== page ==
Following these two events I spent more time that week helping my host mom do some work for the school with the computer. I am hoping to make one of my first projects a computer one. I would really love to find a way to bring a few computers into my site and start teaching computer classes. My host mom is dying to learn how to use the computer as are all the teachers in the school. Then I could work on running some classes for students as well. At times, I think about computers as being a luxury and maybe I should start with more basic priorities. But I think teaching computer technology is one of the most sustainable things I could do in my site. For example, I can teach my host mom (the school director and unofficial town leader) and other community leaders how to research, write grants, etc and then they can do so much more for themselves when I leave. Of course, there are plenty of other important and necessary material priorities, but I really do believe in the value of access to information and knowledge too.
When I am not helping my host mom with the computer I usually can be found playing with kids near my house or chatting with my favorite families. The kids right now are really enjoying jump rope, my version of yoga, and my insane unreal version of karate. Or we just play tag, random guessing games, or do running races. During our down time, they like to cover me in temporary tattoos. Ah, I love my job.
To tie this festivity post all together I also had the wonderful opportunity this weekend to take part in a few great events. I spent Thursday with Jesse and his parents (who were here in El Salvador visiting - hi Jesse's mom!!!(she reads blogs)). We drove to the pueblo of Corinto to visit because there are caves with rock paintings that date back like 10,000 years. It was a really beautiful day filled with this awesome archaeological visit, a breathtaking drive, and a fabulous walk through Corinto and the surrounding area. I had one of those moments where I thought to myself, "Man, I have an amazing life to be surrounded by this beauty." I am even more excited because Jesse and I decided that we are going to complete the hike from Upire to Corinto in January (should be about 5 hours)! It is even better because Corinto is the amazing pueblo of Tricia meaning visiting her more often! It was a spectacular day. Thank you Jesse and parents for inviting me and having me along :)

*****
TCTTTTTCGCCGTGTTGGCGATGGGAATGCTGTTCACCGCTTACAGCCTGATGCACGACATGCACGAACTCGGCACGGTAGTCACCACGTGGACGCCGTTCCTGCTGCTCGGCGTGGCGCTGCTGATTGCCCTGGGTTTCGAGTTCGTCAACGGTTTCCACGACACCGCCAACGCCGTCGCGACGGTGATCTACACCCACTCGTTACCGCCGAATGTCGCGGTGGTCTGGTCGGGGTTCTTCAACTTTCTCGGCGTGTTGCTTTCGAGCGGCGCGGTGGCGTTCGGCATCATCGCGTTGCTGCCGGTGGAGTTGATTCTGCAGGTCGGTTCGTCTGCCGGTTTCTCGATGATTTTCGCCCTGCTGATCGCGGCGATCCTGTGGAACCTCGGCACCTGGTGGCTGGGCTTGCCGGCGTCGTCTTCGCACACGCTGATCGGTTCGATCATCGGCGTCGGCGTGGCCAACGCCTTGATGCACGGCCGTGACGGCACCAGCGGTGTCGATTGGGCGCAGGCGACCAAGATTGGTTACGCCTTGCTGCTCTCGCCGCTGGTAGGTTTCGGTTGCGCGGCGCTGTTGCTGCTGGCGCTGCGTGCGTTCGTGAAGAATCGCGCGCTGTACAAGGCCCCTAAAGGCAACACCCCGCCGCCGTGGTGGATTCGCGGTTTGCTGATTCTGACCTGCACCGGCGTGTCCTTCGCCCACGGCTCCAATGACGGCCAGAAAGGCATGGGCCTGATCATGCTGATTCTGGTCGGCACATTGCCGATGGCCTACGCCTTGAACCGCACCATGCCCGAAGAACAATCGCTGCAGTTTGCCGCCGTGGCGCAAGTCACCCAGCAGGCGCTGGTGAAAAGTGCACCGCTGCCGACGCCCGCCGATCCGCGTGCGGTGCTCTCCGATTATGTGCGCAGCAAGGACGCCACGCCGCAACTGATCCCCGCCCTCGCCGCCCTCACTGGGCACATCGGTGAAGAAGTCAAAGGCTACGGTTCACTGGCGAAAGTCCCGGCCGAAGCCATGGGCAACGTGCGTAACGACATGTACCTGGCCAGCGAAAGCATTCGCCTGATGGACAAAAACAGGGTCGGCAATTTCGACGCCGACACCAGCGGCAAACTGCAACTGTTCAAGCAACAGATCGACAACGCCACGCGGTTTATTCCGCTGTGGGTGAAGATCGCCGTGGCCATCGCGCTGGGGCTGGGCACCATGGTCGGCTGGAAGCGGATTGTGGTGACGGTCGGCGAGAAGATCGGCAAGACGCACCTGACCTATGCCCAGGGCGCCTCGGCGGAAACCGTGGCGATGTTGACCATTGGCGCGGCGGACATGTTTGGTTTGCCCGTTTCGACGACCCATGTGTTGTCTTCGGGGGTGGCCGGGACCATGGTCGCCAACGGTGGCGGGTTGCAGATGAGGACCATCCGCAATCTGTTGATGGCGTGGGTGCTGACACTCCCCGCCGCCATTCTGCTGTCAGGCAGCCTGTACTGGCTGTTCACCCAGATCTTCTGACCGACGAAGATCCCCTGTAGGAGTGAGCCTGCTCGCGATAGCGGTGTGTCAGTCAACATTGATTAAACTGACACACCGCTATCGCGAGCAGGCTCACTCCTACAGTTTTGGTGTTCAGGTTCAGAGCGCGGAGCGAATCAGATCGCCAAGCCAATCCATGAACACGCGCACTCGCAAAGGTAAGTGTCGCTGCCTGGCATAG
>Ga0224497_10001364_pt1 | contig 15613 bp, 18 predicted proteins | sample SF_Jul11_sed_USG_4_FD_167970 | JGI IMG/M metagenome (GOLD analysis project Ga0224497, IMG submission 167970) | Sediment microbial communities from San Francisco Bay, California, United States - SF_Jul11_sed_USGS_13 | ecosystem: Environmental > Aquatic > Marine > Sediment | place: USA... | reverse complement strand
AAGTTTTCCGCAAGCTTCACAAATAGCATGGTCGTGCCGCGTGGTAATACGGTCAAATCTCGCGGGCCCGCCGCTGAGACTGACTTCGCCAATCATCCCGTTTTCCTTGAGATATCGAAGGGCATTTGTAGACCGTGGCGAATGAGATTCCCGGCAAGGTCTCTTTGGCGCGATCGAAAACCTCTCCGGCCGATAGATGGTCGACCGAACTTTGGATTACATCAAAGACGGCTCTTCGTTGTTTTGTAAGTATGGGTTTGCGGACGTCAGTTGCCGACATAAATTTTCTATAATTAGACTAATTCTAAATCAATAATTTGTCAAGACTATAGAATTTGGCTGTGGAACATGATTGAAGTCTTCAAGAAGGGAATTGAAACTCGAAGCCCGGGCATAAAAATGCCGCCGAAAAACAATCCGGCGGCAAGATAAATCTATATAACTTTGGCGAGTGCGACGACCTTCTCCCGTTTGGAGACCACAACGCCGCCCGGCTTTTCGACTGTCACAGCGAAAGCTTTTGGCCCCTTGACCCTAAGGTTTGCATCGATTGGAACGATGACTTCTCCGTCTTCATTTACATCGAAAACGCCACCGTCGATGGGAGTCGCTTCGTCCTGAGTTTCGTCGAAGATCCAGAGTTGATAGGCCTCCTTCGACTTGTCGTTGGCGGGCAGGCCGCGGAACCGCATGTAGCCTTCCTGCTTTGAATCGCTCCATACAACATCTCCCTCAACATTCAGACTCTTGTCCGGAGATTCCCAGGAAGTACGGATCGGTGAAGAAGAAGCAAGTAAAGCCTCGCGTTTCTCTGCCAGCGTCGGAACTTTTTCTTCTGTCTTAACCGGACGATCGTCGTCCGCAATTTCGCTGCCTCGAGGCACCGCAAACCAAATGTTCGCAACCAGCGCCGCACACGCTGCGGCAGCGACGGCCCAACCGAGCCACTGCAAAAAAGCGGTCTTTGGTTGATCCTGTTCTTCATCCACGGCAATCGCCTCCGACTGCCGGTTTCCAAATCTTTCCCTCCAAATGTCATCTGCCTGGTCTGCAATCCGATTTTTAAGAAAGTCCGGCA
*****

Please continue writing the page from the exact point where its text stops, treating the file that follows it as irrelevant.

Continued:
The final festivity which I am still kind of enjoying. I am currently in the capital for a combination of reasons. But one of them was a peace corps soccer game yesterday versus JICA (Japanese version of peace corps) in the giant stadium here in San Salvador. It was so much fun to play soccer in a giant stadium! Even better because we dominated! :) Then we had them over to our office for lunch and games. A great time to meet more JICA volunteers and hang out with all my friends here.
Finally, CHRISTMAS IS COMING! Yay. The best festivity ever. Oh yeah and my birthday. getttt ready.